The verbiage of Christmas

I have struggled for a few weeks now on whether or not to write this blog, because it is controversial. But, I feel like it is something God has laid on my heart, especially after the sermon at my church yesterday morning spoke a similar message to the one in my heart. If it seems offensive, please accept my apology in advance, because that is not my intention.

Christmas is one of my favorite times. I love the carols, Christmas lights, and burst of energy I experience during the last few months of the calendar year. I am essentially the opposite of the Grinch in the Jim Carrey film version. Mistletoe is one of the only Christmas traditions that he likes. I love almost every tradition besides one: the “Merry Christmas” vs. “Happy Holidays” debate. “But that’s not a tradition,” you may say. Google “Merry Christmas vs. Happy Holidays” and see how many hits you get in which people are verbally slaughtering each other over which two phrase greeting they want to use in November and December. Count the number of political arguments that arise because x person or party wants to say “holiday lights” or “holiday tree.” We have chosen sides, we have posted Facebook statuses, and we have become so accustomed to this culture of marginalization that it might as well get packed in our garage with the rest of the Christmas traditions. After all, an action only becomes a tradition after it has been perpetuated.

Like I said previously, I love Christmas as much as anyone (and probably more than some), and I love Jesus even more than Christmas itself. But, I have never seen the big deal about saying “Merry Christmas” or “Happy Holidays.” I say them both, and no one has ever prohibited me from saying “Merry Christmas,” even though it seems that many people in the U.S. are convinced that Christians are not allowed to use this phrase, thus constituting an act of persecution by society. I’m sure that Stephen, Paul, and John the Baptist wish this was the only persecution they suffered, but I digress.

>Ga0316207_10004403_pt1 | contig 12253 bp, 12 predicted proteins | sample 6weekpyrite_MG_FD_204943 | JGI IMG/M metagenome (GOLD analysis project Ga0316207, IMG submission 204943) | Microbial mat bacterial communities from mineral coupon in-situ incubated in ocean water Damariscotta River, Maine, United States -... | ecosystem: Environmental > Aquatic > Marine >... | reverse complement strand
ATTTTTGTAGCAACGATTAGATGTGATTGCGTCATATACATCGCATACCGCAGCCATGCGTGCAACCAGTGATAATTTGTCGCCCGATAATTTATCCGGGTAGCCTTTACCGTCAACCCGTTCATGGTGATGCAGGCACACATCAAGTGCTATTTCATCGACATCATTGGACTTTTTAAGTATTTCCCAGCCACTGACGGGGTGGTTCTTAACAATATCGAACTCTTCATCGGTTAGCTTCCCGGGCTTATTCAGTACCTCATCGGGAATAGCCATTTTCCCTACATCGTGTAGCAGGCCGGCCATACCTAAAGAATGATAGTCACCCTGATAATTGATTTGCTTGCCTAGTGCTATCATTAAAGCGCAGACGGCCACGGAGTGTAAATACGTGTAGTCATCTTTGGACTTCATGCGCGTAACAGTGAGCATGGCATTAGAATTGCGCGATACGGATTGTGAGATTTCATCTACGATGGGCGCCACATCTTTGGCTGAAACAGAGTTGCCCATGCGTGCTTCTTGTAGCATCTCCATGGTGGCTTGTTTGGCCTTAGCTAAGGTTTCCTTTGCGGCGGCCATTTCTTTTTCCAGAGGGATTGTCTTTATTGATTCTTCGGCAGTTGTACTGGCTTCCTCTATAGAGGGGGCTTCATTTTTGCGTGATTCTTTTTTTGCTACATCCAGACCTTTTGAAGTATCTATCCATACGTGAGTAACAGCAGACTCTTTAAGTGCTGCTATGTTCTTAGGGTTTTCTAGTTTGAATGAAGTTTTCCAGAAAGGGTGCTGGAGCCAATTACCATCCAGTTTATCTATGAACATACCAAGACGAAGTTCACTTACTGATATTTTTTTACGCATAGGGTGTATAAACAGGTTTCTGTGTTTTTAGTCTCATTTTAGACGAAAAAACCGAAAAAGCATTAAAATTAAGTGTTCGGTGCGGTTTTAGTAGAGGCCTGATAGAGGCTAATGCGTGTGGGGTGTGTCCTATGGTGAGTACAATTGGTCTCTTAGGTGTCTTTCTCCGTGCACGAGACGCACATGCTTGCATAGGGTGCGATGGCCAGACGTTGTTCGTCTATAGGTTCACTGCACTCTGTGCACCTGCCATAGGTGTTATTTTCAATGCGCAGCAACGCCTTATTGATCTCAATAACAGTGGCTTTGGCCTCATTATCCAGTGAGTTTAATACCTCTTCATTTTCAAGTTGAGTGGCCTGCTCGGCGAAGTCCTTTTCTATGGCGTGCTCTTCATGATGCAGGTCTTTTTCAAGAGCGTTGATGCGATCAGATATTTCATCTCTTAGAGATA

Since the winter months are important to people of many different faiths, I try to accept any holiday cheer as a gift from someone, even if that person is not like me. After I say “thank you,” and say Merry Christmas I’m return, I might even ask people about their own holiday traditions and seek the opportunity to expand my horizons; I never see these remarks as an insult to my faith. However, people’s lack of gratitude for a kind word is not the only reason I have the inclination to punch my computer screen every time I see an argument about holiday verbiage arise online (or anywhere else for that matter).

One of the reasons this debate and the metaphorical bloodshed that goes along with it vex me so is that I truly believe God does not care about which greeting we use during the advent season. In fact, I can picture God face palming when He sees one of us get into a knock-down-drag-out about something so superficial. Our actions in times like these only serve to make us modern day Pharisees, the uber religious and legalistic people that Jesus tried to avoid. Romans 6:14 assures us that these legalistic views are not valid: For sin shall no longer be your master, because you are not under the law, but under grace.” Lashing out at non-believers instead of giving them grace is one of the most un-Christlike things we can do, and we always do more harm than good. If we really want to spread the love of God in our communities during this season, there are many more effective ways to do so, like inviting someone without a home to our family gatherings, donating to organizations like Samaritans Purse, or bringing joy to people in assisted living facilities that could really use some uplifting. Any of these actions would make our time spent for God more useful, and I think He would appreciate them more.